“See, see my peaceful shepherds bleed!

Each heart in harmony that vy’d,
Smote by its own melodious reed,

Lies cold, along my blushing side.
« Back to your urn, my waters, fly;

Or find in earth some secret way;
For horrour dims yon conscious sky,

And Hell has issu'd into day.”
Thro' Delphi's holy depth of shade

The sympathetic sorrows ran;
While in his dim and mournful glade

The Genius of her groves began :
“ In vain Cephisus sigbs to save

The swain that loves his watry mead,
And weeps to see his reddening wave,

And mourns for his perverted reed:
“ In vain my violated groves

Must I with equal grief bewail,
While desolation sternly roves,

And bids the sanguine hand assail.


1 The reeds on the banks of the Cephisus, er which the shepherds made their pipes, Sylla's soldiers used for arrows.

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“ God of the geniul stream, behold

'Twas thus of old a poet pray'd; My laurel shades of leaves so bare !

Th’indulgent power his pray'r approv'd, Those leaves no poet's brows enfold,

And, ere the gather'd rose could fade, Nor bind Apollo's golden hair.

Restor'd him to the scenes he lov'd. Like thy fair ofispring, misappiy'd,

A rose, the poet's favourite flower, Far other purpose they supply;

From Flora's cultur'd walks he bore; The murderer's burning check to hide,

No fairer bloom'd in Esher's bower, And on his frownful temples die.

Nor Prior's charming Chloe wore. " Yet deem not these of Pluto's race,

No fairer flowers could Fancy twine Whom wounded Nature sues in vain;

To bide Anacreon's snowy hair; Pluto disclaims the dire disgrace,

For there Almeria's bloom divine,
And cries, indignant, They are men.”

And Elliot's sweetest blush was there.
When she, the pride of courts, retires,

And leaves for shades a nation's love,

With awe the village maid admires,

How Waldegrave looks, how Waldegrave THE GARDEN ROSE AND THE

moves. WILD ROSE.

So marvell'd much in Enon's shade As Dee, whose current, free from stain,

The flowers that all uncultur'd grew, Glides fair o'er Merioneth's plain,

When there the splendid Rose display'd By mountains forc'd his way to steer,

Her swelling breast and shining hue. Along the lake of Pimble Mere,

Yet one, that oft adorn’d the place Darts swiftly thro' the stagnant mass,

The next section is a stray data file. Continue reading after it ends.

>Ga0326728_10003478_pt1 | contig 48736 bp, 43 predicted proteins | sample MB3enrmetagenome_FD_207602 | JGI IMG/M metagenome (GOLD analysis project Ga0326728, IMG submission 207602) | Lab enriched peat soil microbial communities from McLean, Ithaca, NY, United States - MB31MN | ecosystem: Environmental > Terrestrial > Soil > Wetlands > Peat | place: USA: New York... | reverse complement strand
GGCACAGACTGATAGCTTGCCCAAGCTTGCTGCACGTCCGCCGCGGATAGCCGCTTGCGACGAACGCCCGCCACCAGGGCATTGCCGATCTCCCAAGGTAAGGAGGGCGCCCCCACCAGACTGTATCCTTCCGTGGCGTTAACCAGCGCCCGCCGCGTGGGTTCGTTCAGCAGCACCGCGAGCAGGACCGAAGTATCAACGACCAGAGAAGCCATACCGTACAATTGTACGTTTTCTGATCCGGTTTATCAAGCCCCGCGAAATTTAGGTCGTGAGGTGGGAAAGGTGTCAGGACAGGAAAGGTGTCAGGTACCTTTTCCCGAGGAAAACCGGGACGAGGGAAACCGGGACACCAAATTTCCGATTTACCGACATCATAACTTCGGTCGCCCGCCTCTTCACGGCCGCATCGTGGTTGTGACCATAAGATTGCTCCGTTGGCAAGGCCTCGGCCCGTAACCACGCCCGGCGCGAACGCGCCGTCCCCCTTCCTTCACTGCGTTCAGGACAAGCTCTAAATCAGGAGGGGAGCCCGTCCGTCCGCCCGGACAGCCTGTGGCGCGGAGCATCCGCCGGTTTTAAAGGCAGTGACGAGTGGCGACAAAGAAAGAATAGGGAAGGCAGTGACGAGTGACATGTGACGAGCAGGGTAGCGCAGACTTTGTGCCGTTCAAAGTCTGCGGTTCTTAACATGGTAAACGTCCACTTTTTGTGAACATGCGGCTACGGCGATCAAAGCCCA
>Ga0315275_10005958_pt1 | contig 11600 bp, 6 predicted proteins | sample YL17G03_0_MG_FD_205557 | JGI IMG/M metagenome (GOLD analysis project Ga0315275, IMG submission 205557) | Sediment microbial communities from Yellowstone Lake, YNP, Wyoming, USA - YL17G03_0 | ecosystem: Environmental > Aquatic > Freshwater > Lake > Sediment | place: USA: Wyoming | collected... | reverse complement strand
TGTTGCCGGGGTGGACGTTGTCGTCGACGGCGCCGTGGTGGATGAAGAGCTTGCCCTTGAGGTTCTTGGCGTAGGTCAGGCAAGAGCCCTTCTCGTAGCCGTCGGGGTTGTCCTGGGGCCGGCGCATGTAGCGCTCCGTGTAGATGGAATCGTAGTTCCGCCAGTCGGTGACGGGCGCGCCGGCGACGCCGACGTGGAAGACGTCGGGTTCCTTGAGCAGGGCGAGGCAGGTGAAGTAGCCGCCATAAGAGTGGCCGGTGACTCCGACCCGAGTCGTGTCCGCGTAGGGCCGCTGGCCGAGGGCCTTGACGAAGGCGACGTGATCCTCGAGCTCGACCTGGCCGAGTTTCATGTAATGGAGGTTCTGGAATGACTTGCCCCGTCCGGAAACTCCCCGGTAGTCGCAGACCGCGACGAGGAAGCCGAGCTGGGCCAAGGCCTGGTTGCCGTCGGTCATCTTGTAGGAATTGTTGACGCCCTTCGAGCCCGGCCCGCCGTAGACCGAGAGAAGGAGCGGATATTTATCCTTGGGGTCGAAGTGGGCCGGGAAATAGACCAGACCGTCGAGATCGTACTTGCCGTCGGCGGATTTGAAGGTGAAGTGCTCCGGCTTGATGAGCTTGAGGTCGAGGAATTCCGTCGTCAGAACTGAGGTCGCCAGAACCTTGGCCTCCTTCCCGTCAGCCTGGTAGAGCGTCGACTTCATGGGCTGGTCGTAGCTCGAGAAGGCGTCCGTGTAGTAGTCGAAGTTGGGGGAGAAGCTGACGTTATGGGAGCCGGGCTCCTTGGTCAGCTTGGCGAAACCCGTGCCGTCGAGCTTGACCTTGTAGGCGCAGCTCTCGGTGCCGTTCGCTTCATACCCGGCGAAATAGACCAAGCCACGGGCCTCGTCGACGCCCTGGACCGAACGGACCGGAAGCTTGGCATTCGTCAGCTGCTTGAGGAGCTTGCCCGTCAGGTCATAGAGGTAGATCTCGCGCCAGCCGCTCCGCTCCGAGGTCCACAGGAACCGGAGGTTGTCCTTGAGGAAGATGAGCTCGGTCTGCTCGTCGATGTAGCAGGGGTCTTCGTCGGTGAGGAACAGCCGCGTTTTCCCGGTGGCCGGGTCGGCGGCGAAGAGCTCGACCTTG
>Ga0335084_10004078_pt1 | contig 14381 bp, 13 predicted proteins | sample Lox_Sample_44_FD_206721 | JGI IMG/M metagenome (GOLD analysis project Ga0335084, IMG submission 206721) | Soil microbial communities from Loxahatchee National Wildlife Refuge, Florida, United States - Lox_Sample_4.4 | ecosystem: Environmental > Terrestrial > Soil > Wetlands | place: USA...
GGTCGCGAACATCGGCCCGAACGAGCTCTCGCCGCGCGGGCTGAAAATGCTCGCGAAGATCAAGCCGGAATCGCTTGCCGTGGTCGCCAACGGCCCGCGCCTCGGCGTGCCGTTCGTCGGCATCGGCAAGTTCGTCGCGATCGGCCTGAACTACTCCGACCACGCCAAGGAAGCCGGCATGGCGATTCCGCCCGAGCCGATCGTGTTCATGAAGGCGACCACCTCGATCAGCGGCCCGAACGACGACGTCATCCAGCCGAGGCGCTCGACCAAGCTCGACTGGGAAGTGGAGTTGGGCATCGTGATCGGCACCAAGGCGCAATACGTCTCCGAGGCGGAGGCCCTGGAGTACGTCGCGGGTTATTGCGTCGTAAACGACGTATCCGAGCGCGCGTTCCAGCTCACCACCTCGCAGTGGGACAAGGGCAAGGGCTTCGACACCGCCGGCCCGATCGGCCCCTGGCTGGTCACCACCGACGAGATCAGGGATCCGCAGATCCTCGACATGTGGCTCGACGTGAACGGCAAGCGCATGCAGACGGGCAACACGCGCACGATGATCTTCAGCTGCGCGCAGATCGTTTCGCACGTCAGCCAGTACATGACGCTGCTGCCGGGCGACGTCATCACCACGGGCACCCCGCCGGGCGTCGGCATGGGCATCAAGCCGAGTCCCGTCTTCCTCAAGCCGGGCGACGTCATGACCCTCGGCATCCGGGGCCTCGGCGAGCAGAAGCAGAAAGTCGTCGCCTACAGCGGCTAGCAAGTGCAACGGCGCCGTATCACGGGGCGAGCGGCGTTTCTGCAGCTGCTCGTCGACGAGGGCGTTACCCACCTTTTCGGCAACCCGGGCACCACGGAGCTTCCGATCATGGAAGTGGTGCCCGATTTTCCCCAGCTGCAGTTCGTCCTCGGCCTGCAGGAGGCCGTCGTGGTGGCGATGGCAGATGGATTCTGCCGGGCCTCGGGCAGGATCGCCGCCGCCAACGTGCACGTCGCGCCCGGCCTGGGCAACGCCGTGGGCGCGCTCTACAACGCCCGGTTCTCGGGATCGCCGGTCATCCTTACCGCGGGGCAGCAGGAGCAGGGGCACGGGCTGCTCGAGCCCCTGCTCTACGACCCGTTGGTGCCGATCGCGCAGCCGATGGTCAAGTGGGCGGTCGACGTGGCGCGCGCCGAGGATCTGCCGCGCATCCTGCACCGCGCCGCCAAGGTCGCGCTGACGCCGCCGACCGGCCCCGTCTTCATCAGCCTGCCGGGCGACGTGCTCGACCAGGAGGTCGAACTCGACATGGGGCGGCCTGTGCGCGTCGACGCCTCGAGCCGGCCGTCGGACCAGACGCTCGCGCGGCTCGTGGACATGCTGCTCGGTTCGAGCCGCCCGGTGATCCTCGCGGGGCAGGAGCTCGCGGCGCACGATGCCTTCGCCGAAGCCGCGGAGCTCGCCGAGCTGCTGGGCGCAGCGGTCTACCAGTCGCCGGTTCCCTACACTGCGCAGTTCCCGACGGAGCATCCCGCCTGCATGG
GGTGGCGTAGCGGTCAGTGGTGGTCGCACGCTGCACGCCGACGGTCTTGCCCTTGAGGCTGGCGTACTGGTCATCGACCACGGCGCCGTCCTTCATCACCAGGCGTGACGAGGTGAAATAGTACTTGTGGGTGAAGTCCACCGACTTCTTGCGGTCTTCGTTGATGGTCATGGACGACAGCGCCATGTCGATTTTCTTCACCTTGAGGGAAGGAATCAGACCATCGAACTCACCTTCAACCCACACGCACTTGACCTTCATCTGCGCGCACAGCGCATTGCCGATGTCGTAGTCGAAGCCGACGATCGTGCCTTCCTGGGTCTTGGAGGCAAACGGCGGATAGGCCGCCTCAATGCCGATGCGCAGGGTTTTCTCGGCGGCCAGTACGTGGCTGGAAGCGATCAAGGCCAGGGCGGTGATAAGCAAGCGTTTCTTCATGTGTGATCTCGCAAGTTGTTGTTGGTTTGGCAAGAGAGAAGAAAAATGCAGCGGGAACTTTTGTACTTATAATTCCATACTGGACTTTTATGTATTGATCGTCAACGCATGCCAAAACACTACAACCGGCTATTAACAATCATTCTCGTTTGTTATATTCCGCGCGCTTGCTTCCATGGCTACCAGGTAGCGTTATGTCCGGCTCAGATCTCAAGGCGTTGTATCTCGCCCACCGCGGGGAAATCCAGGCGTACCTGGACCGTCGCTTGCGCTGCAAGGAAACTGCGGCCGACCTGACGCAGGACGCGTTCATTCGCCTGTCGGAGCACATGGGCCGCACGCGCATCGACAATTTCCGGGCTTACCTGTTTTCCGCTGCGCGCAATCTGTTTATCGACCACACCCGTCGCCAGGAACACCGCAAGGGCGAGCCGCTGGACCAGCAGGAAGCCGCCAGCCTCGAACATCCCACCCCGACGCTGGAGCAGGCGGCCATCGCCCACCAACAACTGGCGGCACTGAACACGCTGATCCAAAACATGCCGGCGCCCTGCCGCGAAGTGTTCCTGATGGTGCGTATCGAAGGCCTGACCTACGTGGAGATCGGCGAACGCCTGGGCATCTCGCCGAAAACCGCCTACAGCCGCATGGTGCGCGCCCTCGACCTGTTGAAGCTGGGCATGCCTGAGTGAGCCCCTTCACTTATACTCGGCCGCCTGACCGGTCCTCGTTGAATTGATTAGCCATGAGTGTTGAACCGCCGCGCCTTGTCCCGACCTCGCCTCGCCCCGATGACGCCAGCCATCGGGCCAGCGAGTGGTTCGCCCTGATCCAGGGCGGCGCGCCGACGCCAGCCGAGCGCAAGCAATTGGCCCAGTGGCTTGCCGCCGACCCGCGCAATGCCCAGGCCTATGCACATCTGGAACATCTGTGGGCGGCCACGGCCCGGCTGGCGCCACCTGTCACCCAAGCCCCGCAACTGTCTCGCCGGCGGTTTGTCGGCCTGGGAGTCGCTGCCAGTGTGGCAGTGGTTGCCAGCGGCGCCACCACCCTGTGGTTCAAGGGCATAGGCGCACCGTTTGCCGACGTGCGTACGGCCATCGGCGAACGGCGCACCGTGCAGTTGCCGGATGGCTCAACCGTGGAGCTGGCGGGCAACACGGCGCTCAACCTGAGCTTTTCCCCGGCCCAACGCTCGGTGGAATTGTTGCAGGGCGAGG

Where now her gaudy rivai reign'd, His waters trembling as they pass,

Of simpler bloom, but kindred race,
And leads his lucid waves below,

The pensive Eglantine coinplain'd.
Unmix'd, unsullied as they flow-
So clear thro' life's tumultuous tide,

“ Mistaken youth," with sighs she said,

“ From Nature and from ine to stray! So free could Thought and Fancy glide; Could Hope as sprigitiy hold her course,

The bard, by splendid forms betray'd, As first she left her native source,

No more shall frarne the purer lay. Unsought in her romantic cell

“Luxuriant, like the flaunting Ruse, The keeper of her dreams might dwell.

And gay the brilliant strains may be, “ But ah! they will not, will not last

But far, in beauty, far from those, When life's first fairy stage is past,

That flow'd to Nature and to me." The glowing hand of Hope is cold;

The poet felt, with fond surprise, And Fancy lives not to be old.

The truths the sylvan critic told; Darker, and darker all before ;

And, “Though this courtly Roose,” he cries, We turn the former prospect o'er;

“ Is gay, is beauteons to behold; And find in Memory's faithful eye Our little stock of pleasures lie.

Yet, lovely power, I find in thee “ Come, then; thy kind recesses ope!

Wild sweetness which no words express, Fair keeper of the dreams of Hope!

And charms in thy simplicity,
Come with thy visionary train,

That dweli not in the pride of dress."
And bring my morning scenes again!
To Enon's wild and silent shade,
Where oft my lonely youth was laid;

What time the woodland Genius came,
And touch'd me with his holy Hame.-

THE VIOLET AND THE PANSY. “ Or, where the hermit, Bela, leads Her waves thro' solitary meads;

Snepuerd, if near thy artless breast And only feeds the desert-flower,

The god of fond desires repair ;
Where once she sooth'd my slumbering hour : Implore him for a gentle guest,
Or rous'a by Stainmore's wintry sky,

Implore him with unwearied prayer,
She wearies Echo with her cry ;
And oft, what storms her bosoin tear,

Should beauty's soul-enchanting smile,
Her deeply-wounded banks declare.-

Love-kindling looks, and features gay, " Where Eden's fairer waters flow,

Should these thy wandering eye beguile, By Milton's bower, or Osty's brow,

And steal thy wareless heart away; Or Brockley's alder-shaded care,

That beart shall soon with sorrow swell, Or, winding round the Druid's grave,

And soon the erring eye deplore, Silently glide, with pious fear

If in the beauteous bosom dwell To sound his holy slumbers near.

No gentle virtue's genial store.

Far from his bive one summer-day, " To these fair scenes of Pancy's reign,

A young and yet unpractis'd bee, O Memory! bear me once again:

Borne on his tender wings away', For, when life's varied scenes are past,

Went forth the flowery world to see. 'Tis simple Nature charms at last."